In The Ethical Project, Kitcher has throe main aim: (1) to provide a naturalistic explanation of the rise of morality and of its subsequent development, (2) to supply an account of moral progress that explains progressive developments that have occurred so far and shows how further progress is possible, and (3) to propose a further progressive development the emergence of a cosmopolitan morality and make the case that it is a natural extension of the ethical project. I argue that Kitcher does not succeed in achieving any of these aims and that he cannot do so given the meager resources of his explanatory model. The chief difficulty is that Kitcher equivocates in his characterization of the original (and still supposedly primary) function of ethics. Although he begins by characterizing it as (a) remedying altruism failures in order to avoid their social costs, he sometimes characterizes it instead as (b) remedying altruism failures simpliciter. Kitcher does not explain how a practice whose original function was (a) developed into one whose function is (b). Further, it appears that he cannot do so without significantly enriching his explanatory model to include a more robust account of how humans came to have the capacity to reflect on and revise norms.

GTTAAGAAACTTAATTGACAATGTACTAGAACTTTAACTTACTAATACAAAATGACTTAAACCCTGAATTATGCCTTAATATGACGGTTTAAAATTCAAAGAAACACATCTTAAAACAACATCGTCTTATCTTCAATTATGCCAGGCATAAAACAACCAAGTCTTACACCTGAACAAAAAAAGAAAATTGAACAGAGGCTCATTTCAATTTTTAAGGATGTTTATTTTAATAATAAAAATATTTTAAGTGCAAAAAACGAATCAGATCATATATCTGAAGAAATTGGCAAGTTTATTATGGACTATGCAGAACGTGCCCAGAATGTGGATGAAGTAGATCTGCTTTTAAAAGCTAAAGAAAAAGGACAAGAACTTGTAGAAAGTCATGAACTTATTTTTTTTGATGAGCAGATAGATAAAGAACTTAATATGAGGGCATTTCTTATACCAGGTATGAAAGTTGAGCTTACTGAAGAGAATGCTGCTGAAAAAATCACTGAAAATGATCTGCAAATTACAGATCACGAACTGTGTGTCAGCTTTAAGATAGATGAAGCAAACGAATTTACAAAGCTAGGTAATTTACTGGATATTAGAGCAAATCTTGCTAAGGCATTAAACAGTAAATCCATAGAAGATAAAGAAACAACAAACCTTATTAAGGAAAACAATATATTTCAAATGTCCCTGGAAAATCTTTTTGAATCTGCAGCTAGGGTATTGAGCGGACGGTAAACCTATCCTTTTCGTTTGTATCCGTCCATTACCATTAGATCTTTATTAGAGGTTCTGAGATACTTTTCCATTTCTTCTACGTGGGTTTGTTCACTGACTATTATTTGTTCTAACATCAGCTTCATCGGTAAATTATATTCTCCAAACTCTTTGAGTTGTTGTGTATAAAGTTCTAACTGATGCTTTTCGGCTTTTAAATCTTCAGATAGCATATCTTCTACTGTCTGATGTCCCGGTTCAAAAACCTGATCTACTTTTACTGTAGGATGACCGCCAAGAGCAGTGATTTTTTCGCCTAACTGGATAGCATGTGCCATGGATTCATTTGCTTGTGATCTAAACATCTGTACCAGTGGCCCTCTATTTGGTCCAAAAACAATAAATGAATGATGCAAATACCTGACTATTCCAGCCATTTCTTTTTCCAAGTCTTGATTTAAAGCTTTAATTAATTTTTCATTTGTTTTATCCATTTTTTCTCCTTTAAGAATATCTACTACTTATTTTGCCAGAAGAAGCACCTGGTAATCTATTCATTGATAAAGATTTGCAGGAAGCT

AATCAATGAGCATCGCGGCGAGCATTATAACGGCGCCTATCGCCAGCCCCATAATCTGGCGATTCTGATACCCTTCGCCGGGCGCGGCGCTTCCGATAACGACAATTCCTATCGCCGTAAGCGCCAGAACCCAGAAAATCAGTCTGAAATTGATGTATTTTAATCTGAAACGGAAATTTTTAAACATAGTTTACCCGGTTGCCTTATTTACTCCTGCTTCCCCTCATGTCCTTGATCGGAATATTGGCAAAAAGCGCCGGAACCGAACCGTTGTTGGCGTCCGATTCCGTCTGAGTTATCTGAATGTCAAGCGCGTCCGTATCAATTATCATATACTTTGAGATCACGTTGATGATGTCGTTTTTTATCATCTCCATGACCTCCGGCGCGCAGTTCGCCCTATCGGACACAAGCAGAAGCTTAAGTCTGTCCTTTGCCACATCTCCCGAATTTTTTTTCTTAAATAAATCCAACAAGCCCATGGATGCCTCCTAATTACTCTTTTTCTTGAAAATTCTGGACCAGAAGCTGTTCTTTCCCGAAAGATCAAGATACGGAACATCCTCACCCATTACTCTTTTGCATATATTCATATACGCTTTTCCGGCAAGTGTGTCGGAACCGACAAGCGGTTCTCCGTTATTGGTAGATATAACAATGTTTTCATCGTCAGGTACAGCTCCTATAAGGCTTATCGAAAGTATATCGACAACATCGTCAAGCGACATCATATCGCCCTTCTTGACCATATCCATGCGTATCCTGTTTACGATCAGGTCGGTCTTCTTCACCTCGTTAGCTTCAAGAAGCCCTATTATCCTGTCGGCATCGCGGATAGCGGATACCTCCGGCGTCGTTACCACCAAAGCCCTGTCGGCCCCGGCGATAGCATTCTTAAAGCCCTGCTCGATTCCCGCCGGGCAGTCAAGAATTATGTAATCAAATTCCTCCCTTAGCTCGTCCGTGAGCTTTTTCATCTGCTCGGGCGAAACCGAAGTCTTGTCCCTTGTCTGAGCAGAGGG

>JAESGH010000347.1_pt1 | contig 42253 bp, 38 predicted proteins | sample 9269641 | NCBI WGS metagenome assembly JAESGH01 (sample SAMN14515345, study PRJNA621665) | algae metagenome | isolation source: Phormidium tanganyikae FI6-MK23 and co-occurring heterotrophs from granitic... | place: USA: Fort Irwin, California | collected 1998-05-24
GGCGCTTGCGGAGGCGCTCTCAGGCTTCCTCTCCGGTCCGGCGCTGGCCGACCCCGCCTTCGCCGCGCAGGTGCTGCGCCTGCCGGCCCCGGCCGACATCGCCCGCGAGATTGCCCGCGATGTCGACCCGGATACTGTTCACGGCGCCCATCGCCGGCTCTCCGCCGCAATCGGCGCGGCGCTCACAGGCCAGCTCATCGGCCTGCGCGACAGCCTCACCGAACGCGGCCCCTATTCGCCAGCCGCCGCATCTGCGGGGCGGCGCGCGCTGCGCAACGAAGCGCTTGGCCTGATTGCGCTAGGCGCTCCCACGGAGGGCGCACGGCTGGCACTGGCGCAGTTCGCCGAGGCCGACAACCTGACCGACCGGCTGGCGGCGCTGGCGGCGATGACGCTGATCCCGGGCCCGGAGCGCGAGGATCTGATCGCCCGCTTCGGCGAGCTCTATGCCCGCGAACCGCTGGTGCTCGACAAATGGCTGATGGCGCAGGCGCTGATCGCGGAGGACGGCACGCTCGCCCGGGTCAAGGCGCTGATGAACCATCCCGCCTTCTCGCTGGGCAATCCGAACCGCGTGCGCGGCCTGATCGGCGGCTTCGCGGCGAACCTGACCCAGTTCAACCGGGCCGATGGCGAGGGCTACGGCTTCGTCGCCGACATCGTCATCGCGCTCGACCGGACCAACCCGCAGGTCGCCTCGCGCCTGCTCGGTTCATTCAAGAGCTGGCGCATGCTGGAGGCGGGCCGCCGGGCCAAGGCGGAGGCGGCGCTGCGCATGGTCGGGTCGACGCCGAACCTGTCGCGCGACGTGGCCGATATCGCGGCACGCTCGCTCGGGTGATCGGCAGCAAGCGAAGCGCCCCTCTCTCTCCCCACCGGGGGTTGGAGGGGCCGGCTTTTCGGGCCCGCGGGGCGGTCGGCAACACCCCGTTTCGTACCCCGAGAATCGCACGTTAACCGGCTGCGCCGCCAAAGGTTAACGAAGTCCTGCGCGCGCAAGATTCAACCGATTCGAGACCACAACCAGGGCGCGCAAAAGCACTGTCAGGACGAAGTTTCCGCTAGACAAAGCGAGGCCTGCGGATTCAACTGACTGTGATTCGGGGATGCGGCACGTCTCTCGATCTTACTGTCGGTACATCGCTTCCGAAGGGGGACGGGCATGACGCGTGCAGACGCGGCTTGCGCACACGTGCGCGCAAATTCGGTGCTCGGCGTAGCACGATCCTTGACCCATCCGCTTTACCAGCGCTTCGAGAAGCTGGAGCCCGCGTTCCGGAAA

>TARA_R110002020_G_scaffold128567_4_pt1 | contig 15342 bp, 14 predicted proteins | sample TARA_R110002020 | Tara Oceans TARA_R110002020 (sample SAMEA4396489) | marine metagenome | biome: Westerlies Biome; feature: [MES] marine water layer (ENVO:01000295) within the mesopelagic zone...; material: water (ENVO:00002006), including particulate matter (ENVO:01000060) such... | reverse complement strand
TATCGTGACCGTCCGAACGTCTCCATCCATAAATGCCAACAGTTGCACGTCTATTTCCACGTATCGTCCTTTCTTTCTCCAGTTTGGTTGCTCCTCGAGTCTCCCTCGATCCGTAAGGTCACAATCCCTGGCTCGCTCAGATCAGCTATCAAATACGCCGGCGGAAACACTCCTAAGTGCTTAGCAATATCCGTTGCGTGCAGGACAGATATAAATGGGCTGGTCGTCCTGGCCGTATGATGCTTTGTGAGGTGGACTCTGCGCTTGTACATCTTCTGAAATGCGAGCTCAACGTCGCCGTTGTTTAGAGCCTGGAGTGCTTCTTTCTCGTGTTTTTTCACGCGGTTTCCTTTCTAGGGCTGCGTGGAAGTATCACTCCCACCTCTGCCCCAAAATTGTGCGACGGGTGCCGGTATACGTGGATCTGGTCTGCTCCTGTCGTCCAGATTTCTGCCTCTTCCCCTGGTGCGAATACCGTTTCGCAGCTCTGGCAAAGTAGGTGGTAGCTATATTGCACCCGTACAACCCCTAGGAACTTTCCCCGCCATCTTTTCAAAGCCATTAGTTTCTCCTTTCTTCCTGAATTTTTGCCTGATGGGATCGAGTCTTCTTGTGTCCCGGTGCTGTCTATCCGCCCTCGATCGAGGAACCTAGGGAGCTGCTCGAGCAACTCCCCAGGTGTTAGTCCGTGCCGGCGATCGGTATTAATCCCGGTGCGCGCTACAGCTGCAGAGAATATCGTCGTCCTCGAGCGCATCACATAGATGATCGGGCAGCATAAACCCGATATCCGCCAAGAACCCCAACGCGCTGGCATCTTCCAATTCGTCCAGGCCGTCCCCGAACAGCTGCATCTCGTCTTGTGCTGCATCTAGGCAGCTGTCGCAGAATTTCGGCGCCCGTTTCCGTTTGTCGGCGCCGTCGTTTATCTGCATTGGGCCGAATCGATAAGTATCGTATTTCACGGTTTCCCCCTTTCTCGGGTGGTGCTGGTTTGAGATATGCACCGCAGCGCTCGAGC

© 2012 by Lucius & Lucius, Stuttgart